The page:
5 habits of mind that tend to make life harder
Not a day goes by without encountering disappointment or frustration.
A small example: You just put the pen down and you can’t find it.
A less than minor example: Your computer is crashing.
A major example: Due to poor health, you cannot travel to meet a new grandchild.
The five obstacles
In Buddhist philosophy, there are five clumsy reactions to life’s challenges. They’re called obstacles because they get in the way of your ability to see clearly how to act so you don’t make things worse for yourself or others. Whenever you feel stressed and uneasy, it’s usually because you’re caught in the web of one or more of these obstacles. They often become habits of mind, which means that each time you react in one of these five ways, the obstacle becomes stronger and you are more likely to react that way in the future.
I will use a crashing computer as an example of obstacles in action. Here are five ways to respond to this adverse event.
1. Seek solace in sensual pleasure
This obstacle refers to any sensual pleasure you engage in in the mistaken belief that it will make you happy by allowing you to forget about your difficulties. And so, you avoid your computer problem by turning to something enjoyable, like eating ice cream or putting on reruns of your favorite TV show. There is absolutely nothing wrong with having fun this way. They only become a problem when that behavior avoids something that needs to be fixed, in this case, your computer.
2. Get angry
Anger arises when you believe that people or things should be other than they are. You feel like the world is treating you unfairly because your computer shouldn’t be giving you trouble. But computers sometimes do, regardless of your IQ. Anger ranges from mild irritation to such rage that you throw your computer against the wall, ensuring that it will stay “broken”.
3. Become apathetic
This obstacle is often called torpor or lethargy. You tell yourself that it’s too much effort to take care of a computer that doesn’t work. This obstacle is another way to avoid what you know you have to do. So you’re like, “Forget it; I just go back to bed. Unfortunately, when you get up, your computer will still be “asleep”.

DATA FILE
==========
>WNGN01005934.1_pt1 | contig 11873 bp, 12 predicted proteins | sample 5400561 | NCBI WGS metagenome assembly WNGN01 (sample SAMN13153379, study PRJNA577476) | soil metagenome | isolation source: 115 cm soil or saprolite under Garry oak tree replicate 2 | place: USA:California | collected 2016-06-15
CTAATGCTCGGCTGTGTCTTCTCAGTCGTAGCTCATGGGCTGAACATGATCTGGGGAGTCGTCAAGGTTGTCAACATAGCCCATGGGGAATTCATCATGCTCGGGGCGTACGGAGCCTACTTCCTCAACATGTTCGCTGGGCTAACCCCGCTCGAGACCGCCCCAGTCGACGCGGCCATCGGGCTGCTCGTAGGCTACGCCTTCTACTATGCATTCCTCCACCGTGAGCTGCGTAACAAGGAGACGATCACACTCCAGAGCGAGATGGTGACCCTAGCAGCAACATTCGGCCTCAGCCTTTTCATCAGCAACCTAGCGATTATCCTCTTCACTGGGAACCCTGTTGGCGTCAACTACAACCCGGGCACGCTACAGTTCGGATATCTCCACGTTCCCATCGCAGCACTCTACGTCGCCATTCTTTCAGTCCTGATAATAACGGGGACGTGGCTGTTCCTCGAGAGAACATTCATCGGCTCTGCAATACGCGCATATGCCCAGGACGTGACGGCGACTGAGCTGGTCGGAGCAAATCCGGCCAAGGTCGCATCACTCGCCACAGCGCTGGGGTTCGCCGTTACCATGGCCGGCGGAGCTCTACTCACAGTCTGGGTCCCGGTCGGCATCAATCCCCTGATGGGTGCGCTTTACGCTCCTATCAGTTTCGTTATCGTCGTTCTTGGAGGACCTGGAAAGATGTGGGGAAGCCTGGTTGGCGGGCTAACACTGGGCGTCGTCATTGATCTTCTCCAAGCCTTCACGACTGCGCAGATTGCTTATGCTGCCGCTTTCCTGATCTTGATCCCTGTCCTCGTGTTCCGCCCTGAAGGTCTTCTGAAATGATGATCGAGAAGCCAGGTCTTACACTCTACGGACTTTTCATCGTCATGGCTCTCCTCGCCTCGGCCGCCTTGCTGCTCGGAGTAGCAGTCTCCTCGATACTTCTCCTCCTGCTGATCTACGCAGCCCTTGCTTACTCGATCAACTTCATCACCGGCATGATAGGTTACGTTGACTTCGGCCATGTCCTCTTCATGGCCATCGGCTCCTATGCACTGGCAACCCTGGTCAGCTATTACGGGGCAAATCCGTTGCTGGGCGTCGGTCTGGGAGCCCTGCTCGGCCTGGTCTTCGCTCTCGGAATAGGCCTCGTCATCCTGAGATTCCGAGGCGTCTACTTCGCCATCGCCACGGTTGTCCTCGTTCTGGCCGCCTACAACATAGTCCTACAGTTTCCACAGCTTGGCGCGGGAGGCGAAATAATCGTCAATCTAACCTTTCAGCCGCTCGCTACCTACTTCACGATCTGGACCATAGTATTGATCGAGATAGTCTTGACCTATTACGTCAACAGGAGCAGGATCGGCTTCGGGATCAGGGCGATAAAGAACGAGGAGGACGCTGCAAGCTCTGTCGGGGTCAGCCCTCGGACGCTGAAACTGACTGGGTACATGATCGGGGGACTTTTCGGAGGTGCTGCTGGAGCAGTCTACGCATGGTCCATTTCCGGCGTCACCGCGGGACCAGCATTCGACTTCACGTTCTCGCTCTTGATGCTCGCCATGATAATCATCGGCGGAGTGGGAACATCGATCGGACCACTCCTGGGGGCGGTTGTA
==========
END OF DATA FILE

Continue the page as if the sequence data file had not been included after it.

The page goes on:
4. Feeling uncomfortable and worried
This obstacle includes the tendency to spin out worst-case scenarios, even if you don’t have the facts to back them up: “My computer is beyond repair”; “I will never recover my data”; “My partner will call me incompetent because my computer broke down.”
Worst-case scenarios are unlikely to occur. Maybe all your computer needs is a reboot (I’m speaking from personal experience here). Unfortunately, you are so busy planning a future full of computer misfortune that it never crosses your mind to try a number of simple solutions.
This obstacle manifests as a lack of confidence in your ability to solve life’s challenges. You feel as if you are not competent to deal with any computer problem. You blame yourself for crushing it in the first place. This type of thinking keeps you from focusing on how you might fix your computer, something everyone needs to do from time to time.
The attack of multiple hindrances
You may have recognized your own reactive tendencies in one or more of these five obstacles. People tend to “specialize” in one, depending on the habits they have formed over their lifetime.
It’s also not uncommon for more than one obstacle to arise in response to things not going your way. Buddhist teachers lightly call this a “multi-hindered attack.” You may be swallowing this ice cream to avoid fixing your computer and be angry with yourself and worry about what will happen with it and doubting your ability to solve any problem in life. Lo and behold, four of the five obstacles are working together, making you more and more miserable.
Respond skillfully to obstacles
The first step to changing these habitual reactions to things that don’t go your way is to realize that they happened. This is a mindfulness practice. For me, it is useful to keep in mind a list of five obstacles. Identifying which obstacle has appeared helps because it prevents it from escalating. In fact, bringing it back to consciousness can dispel it completely because, for example, you will see that neither anger nor worry will fix this computer.
The second step is to disidentify from the obstacle. By this I mean that you can lessen his hold on you by seeing him as a temporary (albeit unwelcome) visitor in your mind, as opposed to a permanent resident. Remember that these are simply mental states that come and go in response to not being successful. For example, try reframing how you’re feeling like, “My computer crashed, I’m angry and worried, but these reactions won’t help me solve the problem.”
The third step is to treat yourself kindly by acknowledging that these reactions do you no good. When life is not in line with your desires, what is needed is self-compassion, not blame. Cultivating self-compassion tells you that you care about your suffering, and it calms your mind so you can see more clearly what steps you could take to make things better.
Not a day goes by that we don’t feel frustrated at not succeeding. i call it want/don’t want spirit. I to want find that pen I just put down; I do not want to my computer crashes. The thing is… life doesn’t always turn out the way we want it to. When this happens, it helps to recognize which of these five unskillful reactions have occurred, and then counter them with mindfulness and self-compassion.
You might also find this helpful: “Complaining constantly: does it serve us well?”
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